Militants believed to be associated with the Islamic State group in Afghanistan launched an attack on a military hospital in Kabul on October 2, causing casualties among both guards and civilians. Attacks by the ISIS affiliate in Afghanistan have intensified significantly since the Taliban takeover and the completion of the NATO withdrawal. ISIS and the Taliban are bitter rivals and the group is likely attempting to undermine the stability of the new regime.
ISIS attack on hospital
Taliban spokesmen reported that the attackers did not make it inside the military hospital, a 400-bed facility located in the Afghan capital.
The assault reportedly began with a large explosion at the hospital’s entrance, followed by an exchange of gunfire between the attackers and the Taliban guards stationed nearby.
Three women, a child, and three of the Taliban guards were killed in the attack. Five of the ISIS attackers were killed by Taliban fighters, who prevented them from gaining access to the hospital itself.
ISIS attacked the same military hospital in 2017, killing more than 30 people after infiltrating the building and opening fire on patients and medical personnel.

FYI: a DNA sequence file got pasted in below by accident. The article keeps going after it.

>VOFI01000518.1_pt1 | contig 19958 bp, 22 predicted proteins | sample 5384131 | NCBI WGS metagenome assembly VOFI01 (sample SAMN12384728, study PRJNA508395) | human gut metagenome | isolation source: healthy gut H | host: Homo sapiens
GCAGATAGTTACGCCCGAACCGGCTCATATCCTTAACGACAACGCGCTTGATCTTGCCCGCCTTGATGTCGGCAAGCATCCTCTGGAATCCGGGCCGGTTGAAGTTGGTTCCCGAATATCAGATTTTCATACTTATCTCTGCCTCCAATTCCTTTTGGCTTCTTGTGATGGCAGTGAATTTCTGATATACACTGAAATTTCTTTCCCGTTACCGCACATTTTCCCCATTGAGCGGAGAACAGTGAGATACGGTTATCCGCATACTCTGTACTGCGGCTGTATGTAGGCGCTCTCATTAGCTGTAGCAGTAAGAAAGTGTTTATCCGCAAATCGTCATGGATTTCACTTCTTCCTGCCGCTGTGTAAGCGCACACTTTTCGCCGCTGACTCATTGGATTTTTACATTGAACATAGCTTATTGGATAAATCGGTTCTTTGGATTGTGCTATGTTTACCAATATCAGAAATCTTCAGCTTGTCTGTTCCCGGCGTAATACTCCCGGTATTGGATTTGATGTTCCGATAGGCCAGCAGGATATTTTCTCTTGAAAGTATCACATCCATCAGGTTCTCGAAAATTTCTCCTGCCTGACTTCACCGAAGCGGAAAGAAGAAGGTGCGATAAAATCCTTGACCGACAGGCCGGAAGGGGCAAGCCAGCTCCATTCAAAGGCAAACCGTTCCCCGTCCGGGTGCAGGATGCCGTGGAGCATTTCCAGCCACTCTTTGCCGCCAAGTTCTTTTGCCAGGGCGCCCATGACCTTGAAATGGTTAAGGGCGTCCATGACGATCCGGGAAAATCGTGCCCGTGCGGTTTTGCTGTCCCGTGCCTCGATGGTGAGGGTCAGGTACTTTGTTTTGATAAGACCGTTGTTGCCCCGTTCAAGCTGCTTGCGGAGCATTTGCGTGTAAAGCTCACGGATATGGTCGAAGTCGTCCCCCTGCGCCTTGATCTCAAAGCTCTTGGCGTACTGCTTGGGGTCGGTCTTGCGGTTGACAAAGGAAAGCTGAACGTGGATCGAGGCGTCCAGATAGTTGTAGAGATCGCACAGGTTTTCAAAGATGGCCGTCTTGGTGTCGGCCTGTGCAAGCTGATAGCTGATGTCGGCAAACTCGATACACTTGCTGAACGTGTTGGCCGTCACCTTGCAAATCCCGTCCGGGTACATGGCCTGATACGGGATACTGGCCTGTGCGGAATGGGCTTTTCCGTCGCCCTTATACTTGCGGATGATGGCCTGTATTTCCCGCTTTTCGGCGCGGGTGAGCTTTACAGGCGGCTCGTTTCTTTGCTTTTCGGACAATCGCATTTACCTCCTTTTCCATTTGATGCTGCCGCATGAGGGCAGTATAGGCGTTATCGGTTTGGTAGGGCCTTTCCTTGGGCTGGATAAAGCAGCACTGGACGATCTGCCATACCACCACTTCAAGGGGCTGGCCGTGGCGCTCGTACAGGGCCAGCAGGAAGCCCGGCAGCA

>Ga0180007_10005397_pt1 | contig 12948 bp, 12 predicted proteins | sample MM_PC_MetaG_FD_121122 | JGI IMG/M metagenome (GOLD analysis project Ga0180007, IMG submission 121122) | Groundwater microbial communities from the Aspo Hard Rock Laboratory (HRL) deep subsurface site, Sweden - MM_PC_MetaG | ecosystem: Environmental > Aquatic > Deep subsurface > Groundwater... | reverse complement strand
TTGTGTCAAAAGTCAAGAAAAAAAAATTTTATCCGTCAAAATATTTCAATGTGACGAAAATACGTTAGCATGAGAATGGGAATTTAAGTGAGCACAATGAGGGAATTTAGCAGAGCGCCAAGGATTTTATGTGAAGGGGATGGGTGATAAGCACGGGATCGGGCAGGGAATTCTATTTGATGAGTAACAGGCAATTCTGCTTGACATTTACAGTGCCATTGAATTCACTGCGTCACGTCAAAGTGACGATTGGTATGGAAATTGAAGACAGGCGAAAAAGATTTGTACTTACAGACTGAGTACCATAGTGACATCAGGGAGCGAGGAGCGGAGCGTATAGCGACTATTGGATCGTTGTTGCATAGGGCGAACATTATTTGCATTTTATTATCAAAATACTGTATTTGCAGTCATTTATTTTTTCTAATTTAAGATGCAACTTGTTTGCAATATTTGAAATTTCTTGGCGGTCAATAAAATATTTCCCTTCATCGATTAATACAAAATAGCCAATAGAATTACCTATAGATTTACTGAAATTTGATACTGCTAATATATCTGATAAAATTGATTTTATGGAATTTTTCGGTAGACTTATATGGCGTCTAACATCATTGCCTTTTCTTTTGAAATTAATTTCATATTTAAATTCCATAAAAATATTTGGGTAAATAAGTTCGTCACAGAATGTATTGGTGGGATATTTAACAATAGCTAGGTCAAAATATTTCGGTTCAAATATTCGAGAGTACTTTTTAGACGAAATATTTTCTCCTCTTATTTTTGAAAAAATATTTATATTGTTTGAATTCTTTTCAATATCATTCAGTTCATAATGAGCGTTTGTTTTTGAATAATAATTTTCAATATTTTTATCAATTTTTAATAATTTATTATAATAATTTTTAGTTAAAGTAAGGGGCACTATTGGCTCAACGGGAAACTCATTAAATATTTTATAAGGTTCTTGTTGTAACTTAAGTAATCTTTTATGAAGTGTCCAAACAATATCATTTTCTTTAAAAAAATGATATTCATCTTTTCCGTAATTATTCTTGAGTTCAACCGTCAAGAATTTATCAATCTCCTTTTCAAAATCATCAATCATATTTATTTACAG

The same group was responsible for the devastating attack on U.S. troops and Afghan civilians at the Kabul airport during the evacuation effort.
The Biden administration responded to this attack by bombing a man who they claimed was another ISIS attacker. That man turned out to be an aid worker bringing home water for his children, who were all killed with him in the American drone strike.
Taliban faces serious challenge from rival militants
The Taliban cannot get away with making that sort of mistake if they hope to stay in power for very long. The insurgents have suddenly found themselves combating another insurgency.
The overnight reemergence of ISIS in Afghanistan has been a concern to both the United States and the new Taliban regime; the militant group thought it had eliminated most of the regional ISIS forces in 2018.
Attacks by the group have aimed to undermine the shaky stability of the new government in Kabul by depicting the Taliban as being unable or unwilling to defend against attacks on key targets.
The Shiite minority in Afghanistan has repeatedly targeted, likely in an attempt to strain relations between Kabul and the neighboring Shiite power of Iran.
If there is one thing ordinary Afghans hope for above all else it is peace and stability after decades of violence and unpredictability.
Most of the country has accepted the Taliban in the hopes that their rise will mean an end to years of bombings and shootings. ISIS militants want to ensure that the Taliban cannot deliver on that promise.